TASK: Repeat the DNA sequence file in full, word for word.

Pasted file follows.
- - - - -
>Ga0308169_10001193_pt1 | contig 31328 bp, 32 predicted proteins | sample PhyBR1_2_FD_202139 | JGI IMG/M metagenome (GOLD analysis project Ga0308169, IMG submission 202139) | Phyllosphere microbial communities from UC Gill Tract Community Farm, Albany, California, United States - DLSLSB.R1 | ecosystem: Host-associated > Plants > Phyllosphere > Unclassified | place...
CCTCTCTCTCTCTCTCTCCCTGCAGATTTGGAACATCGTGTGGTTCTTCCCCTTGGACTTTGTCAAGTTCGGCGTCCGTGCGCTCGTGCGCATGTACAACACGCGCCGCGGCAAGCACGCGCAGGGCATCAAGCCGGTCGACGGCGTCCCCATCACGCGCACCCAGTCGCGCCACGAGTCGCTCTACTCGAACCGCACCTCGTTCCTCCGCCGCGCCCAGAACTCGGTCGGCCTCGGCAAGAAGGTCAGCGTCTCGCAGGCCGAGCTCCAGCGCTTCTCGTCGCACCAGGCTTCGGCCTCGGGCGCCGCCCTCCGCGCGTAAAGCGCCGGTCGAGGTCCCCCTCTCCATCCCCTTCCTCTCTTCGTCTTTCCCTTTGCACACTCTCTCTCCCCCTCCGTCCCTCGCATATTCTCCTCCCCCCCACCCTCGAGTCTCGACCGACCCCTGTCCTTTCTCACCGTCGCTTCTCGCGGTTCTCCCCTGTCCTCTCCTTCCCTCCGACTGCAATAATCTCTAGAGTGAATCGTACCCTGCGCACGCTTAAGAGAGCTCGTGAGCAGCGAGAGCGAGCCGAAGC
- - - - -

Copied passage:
>Ga0308169_10001193_pt1 | contig 31328 bp, 32 predicted proteins | sample PhyBR1_2_FD_202139 | JGI IMG/M metagenome (GOLD analysis project Ga0308169, IMG submission 202139) | Phyllosphere microbial communities from UC Gill Tract Community Farm, Albany, California, United States - DLSLSB.R1 | ecosystem: Host-associated > Plants > Phyllosphere > Unclassified | place...
CCTCTCTCTCTCTCTCTCCCTGCAGATTTGGAACATCGTGTGGTTCTTCCCCTTGGACTTTGTCAAGTTCGGCGTCCGTGCGCTCGTGCGCATGTACAACACGCGCCGCGGCAAGCACGCGCAGGGCATCAAGCCGGTCGACGGCGTCCCCATCACGCGCACCCAGTCGCGCCACGAGTCGCTCTACTCGAACCGCACCTCGTTCCTCCGCCGCGCCCAGAACTCGGTCGGCCTCGGCAAGAAGGTCAGCGTCTCGCAGGCCGAGCTCCAGCGCTTCTCGTCGCACCAGGCTTCGGCCTCGGGCGCCGCCCTCCGCGCGTAAAGCGCCGGTCGAGGTCCCCCTCTCCATCCCCTTCCTCTCTTCGTCTTTCCCTTTGCACACTCTCTCTCCCCCTCCGTCCCTCGCATATTCTCCTCCCCCCCACCCTCGAGTCTCGACCGACCCCTGTCCTTTCTCACCGTCGCTTCTCGCGGTTCTCCCCTGTCCTCTCCTTCCCTCCGACTGCAATAATCTCTAGAGTGAATCGTACCCTGCGCACGCTTAAGAGAGCTCGTGAGCAGCGAGAGCGAGCCGAAGC